1. What kind of treatment center would be able to help with that addiction? As long as you are not going out at 3am to get more cord or in a closet doing your activities hiding from the family, I think you should be OK. Then again I am not a medical professional. 😋

  21. Okay Ken. Does Amazon tell you what your readers are doing searches for? I was looking at it this AM but was looking for stronger than the 550. I found they also make a 650 and a 750.

    1. @me, No, there’s no way of knowing what readers are searching for on Amzn. And I have no way of knowing who is ordering (I wouldn’t want to know anyway – it’s none of my business…).

      That said, yes there is #750 paracord.
      TOUGH-GRID 750lb Paracord

  22. A friend passed and left me her food storage and a huge box of paracord (which had spider webs with occupants in the box). Now if I just could remember where I put it?!?

  23. Don’t know how much to carry, but, Mors Kropanski (sp) says, ‘if you have any room in your kit, fill it with cordage’.
    I keep a 50 ft roll in my kit, and another in my truck.

  24. I was given most of a 1000 foot spool of 650 para cord. Has anyone used it for boot strings? It seems to be a diameter that would work. Was wondering about durability.

    1. Country, I replaced my Merrill “outside” sneaker laces with paracord, once cut to the right length, melted the end to prevent fraying, it works fine, have not done boots yet. For what it’s worth.

    2. – Have used 550 paracord for laces for years. I would have to say that on average, the laces last as long or longer than the boots, and I have worn out more than a few pair of boots. Only additional care the laces require is washing them whenever I clean the boots.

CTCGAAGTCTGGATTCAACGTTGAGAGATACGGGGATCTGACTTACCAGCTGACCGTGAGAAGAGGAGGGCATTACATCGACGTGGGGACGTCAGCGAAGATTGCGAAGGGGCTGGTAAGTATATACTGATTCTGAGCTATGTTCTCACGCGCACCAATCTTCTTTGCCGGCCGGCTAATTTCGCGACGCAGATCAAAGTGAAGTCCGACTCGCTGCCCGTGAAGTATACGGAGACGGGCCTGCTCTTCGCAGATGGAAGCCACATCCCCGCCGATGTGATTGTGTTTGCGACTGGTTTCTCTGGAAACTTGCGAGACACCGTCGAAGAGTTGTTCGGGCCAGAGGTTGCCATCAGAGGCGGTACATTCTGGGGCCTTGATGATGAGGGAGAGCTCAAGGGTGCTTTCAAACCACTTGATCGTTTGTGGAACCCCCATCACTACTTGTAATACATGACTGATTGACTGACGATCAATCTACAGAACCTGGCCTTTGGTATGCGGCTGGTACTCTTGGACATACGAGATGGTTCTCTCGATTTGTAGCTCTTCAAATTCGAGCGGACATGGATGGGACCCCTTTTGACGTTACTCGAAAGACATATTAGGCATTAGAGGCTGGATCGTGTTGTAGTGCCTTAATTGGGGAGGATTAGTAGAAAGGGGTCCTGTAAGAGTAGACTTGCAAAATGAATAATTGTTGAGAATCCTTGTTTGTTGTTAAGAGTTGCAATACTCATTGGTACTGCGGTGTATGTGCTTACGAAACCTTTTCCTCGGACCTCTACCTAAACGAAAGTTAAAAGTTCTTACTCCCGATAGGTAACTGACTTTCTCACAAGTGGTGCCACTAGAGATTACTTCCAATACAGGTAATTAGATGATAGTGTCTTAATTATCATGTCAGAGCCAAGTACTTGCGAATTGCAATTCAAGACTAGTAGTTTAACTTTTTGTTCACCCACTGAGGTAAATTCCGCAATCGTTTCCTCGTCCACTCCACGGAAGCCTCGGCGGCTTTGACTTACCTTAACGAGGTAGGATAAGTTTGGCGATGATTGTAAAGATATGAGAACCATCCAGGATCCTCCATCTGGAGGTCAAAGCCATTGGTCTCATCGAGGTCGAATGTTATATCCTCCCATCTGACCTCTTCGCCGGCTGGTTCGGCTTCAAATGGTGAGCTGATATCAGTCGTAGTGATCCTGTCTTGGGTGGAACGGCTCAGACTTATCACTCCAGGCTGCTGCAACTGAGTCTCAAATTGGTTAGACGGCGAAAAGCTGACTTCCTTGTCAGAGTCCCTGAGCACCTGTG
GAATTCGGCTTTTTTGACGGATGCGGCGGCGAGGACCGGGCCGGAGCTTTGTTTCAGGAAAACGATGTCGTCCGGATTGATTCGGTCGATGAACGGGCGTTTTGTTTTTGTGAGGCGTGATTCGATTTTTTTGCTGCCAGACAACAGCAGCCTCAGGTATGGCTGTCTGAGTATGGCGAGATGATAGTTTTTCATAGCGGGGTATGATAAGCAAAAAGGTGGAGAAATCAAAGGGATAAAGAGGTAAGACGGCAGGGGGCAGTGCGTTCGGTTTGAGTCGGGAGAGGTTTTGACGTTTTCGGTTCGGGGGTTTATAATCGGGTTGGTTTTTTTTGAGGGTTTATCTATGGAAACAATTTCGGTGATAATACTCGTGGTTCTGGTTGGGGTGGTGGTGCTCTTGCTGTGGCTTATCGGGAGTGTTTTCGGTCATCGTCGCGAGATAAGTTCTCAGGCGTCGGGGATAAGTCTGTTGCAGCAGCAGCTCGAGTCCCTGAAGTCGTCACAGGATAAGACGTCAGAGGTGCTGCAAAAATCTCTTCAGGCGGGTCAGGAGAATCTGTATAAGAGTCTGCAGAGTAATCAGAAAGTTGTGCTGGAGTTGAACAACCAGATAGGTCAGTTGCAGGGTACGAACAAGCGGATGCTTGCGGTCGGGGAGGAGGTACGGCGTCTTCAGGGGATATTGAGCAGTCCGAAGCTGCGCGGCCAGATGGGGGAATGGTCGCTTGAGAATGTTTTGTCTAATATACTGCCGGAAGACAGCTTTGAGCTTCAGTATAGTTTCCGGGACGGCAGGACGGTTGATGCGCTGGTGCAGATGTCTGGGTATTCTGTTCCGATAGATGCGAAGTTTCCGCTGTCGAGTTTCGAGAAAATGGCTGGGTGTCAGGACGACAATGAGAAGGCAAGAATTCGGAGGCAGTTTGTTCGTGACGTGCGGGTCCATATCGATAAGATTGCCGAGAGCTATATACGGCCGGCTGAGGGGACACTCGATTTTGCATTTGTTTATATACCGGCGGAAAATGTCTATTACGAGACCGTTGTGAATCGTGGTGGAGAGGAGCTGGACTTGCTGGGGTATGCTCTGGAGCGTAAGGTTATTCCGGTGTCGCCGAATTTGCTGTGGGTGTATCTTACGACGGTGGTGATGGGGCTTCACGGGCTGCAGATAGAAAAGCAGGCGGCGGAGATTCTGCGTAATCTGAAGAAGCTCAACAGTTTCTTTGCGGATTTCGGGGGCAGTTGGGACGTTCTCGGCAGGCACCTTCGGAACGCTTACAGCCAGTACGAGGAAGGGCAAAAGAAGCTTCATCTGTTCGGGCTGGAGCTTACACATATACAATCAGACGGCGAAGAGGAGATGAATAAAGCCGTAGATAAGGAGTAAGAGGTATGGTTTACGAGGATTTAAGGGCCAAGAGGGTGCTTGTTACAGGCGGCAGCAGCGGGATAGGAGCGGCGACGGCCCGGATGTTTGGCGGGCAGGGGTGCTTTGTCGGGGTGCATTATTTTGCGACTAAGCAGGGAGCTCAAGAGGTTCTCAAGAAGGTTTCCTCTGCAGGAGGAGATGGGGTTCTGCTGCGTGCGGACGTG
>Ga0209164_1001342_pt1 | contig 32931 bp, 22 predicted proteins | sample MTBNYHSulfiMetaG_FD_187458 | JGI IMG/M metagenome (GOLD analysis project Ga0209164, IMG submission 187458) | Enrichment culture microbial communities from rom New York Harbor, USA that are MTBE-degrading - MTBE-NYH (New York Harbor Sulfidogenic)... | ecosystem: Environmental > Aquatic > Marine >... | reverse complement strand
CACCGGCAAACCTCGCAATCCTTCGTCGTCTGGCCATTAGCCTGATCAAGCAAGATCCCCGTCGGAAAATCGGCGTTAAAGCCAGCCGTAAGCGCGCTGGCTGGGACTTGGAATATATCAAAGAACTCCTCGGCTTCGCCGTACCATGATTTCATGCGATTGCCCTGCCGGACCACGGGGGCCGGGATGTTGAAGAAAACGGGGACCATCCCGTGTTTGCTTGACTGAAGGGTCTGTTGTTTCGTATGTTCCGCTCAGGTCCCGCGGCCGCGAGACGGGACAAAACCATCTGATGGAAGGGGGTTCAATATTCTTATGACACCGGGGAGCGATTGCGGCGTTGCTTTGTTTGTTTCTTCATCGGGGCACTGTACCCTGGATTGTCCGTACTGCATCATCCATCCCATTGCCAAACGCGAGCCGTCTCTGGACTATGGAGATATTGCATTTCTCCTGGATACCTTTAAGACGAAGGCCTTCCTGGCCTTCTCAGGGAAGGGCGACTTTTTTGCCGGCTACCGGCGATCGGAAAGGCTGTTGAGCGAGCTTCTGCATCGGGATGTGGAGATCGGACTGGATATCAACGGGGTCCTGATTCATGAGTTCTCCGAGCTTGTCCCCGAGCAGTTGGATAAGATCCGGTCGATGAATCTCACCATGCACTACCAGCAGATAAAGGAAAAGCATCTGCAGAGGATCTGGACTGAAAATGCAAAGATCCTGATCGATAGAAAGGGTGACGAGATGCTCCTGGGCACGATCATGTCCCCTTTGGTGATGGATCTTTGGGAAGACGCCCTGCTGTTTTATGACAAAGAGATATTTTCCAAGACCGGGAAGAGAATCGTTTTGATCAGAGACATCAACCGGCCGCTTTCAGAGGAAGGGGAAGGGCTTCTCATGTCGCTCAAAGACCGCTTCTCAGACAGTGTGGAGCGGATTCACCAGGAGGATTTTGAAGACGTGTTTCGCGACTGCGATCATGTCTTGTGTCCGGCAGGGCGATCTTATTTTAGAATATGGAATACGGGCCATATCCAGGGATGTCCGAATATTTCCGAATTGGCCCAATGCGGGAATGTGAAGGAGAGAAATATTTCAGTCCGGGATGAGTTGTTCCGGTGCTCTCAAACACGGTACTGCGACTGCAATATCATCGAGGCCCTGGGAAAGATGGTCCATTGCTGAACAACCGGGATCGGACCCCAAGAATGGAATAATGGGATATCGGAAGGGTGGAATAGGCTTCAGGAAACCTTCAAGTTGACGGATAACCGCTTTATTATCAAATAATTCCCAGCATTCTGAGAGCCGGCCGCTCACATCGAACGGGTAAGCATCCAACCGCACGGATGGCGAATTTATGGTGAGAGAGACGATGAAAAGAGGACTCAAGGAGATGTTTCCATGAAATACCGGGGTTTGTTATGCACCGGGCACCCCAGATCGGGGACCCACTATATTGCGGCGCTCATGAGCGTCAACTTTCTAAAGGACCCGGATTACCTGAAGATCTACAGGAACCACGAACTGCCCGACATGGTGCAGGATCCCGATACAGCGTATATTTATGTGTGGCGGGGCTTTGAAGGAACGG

– Papa S.

    3. I use it all the time for that, works good,
      If you search Dyneema cord you can find a little stiffer and a little thicker though, and is more abrasion resistant.

      1. Using Dyneema for bootlaces is a good plan. Plus if you need to you can use it to tow a truck out of a ditch. That stuff is stronger than steel!

    4. country,
      Have used 550 for boot laces but needed to tie double knot to prevent slipping .

      1. – Sorry, should have said I use square knots in my boot laces. Doesn’t come untied until I suggest that it should.
        – Papa S.

  25. I use paracord to string up tarps and to wrap bundles in place all the time.

    I, too, cut 100 feet into lengths of 20 feet or 10 feet and keep the multiple bundles of cut cord with melted ends together in a small nylon stuff sack and store it with a tarp that has grommets along the edges. Seems you could never have enough – it is that handy.

    Using the inexpensive tarps from hardware store or Walmart, this combo is used almost universally to cover stacks of firewood up where I live. When sheltering in place in the mountains, I like to sleep on the plastic tarp and foam pad with a higher strength nylon tarp overhead. overhead tarps held in place with – paracord…